Sri Lankan forces make arrests, clear main protest site

Sri Lankan security forces arrested several people by early Friday and cleared the main camp protesters have occupied for more than three months while demanding the nation’s leaders resign over an unprecedented economic collapse.

Army and police personnel arrived in trucks and buses around midnight, removing tents and protest banners at the site near the presidential palace in the capital, Colombo, where demonstrators have gathered for the past 104 days. They blocked off roads leading to the site and carried long poles.

The security forces were witnessed beating up at least two journalists. Protesters said on social media that they were beaten up as well, but those alleged incidents couldn’t be verified.

The move against the protesters followed the swearing-in Thursday of new President Ranil Wickremesinghe, who was chosen by lawmakers earlier this week to finish the term of the leader who fled the country after protesters stormed his residence.

The months of protests concentrated on the ousted President Gotabaya Rajapaksa and his family’s political dynasty, but Wickremesinghe has also drawn their ire as a perceived Rajapaksa surrogate and an example of the country’s problematic political establishment.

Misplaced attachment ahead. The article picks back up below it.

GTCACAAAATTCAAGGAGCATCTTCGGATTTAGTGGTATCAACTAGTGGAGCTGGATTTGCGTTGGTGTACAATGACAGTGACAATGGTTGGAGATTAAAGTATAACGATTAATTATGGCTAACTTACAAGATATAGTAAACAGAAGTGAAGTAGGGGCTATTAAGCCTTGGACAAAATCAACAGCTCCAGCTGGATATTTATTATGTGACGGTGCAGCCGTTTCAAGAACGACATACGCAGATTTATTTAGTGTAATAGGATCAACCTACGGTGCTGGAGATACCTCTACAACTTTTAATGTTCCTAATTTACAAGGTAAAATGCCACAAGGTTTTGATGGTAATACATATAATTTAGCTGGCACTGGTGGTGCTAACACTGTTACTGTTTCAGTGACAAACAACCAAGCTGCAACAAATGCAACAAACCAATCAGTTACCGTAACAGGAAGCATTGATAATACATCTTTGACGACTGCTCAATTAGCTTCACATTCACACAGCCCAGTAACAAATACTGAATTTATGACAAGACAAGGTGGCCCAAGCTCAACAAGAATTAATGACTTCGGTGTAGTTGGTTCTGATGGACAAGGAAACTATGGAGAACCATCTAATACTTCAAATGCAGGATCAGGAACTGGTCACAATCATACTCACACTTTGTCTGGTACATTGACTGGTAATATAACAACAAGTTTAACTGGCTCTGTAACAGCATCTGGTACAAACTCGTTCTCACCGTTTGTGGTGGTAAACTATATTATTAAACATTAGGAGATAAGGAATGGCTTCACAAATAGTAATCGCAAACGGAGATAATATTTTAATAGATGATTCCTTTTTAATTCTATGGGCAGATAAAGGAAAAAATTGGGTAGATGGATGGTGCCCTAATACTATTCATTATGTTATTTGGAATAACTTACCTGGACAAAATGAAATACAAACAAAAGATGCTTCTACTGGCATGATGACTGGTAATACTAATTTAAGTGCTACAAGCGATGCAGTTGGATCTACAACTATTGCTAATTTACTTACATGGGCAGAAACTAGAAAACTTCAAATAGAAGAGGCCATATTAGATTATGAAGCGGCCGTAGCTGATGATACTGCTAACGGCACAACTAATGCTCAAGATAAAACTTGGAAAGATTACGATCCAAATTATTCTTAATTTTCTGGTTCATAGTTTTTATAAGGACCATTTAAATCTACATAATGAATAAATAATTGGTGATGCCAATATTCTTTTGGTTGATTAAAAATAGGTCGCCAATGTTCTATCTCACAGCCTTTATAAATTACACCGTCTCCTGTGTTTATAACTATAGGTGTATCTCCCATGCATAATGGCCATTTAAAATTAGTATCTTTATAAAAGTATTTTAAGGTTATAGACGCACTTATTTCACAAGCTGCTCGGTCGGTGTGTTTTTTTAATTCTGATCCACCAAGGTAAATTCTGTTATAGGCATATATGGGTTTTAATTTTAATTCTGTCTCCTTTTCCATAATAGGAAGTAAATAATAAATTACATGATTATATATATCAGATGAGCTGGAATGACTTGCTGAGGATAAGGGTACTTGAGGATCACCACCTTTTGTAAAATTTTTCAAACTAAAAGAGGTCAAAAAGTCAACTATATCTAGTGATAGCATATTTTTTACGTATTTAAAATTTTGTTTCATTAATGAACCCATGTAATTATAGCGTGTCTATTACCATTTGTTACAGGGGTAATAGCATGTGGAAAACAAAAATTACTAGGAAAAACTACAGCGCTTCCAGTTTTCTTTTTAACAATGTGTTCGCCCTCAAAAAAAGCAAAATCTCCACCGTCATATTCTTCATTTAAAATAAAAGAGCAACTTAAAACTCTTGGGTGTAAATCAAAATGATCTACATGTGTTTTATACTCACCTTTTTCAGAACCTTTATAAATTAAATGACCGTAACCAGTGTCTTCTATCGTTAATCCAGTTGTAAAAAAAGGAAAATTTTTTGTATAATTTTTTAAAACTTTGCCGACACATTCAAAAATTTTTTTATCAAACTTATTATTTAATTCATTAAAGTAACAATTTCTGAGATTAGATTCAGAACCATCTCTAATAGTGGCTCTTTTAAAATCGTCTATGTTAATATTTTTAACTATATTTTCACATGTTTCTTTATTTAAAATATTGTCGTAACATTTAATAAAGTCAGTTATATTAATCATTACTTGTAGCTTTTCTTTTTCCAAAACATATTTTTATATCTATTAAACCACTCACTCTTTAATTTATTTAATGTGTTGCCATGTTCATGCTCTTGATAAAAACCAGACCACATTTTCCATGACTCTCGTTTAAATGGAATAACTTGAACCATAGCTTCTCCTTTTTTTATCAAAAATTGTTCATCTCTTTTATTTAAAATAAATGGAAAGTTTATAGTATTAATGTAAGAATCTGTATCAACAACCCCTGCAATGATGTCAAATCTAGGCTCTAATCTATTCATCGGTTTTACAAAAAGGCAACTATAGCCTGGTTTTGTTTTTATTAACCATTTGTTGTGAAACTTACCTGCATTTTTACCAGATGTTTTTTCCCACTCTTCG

Sri Lanka’s economic chaos has left the nation’s 22 million people struggling with shortages of essentials, including medicine, fuel and food.

On Monday, in his role as acting president, Wickremesinghe declared a state of emergency that gave him broad authority to act in the interest of public security and order. Authorities have broad power to search premises and detain people, and Wickremesinghe can change or suspend any law.

Wickremesinghe, 73, has wide experience in diplomatic and international affairs and has been overseeing bailout talks with the International Monetary Fund. He said Monday those discussions were near a conclusion and talks on help from other countries had also progressed. He also said the government has taken steps to resolve shortages of fuel and cooking gas.

Read More

Leave a Reply

Your email address will not be published. Required fields are marked *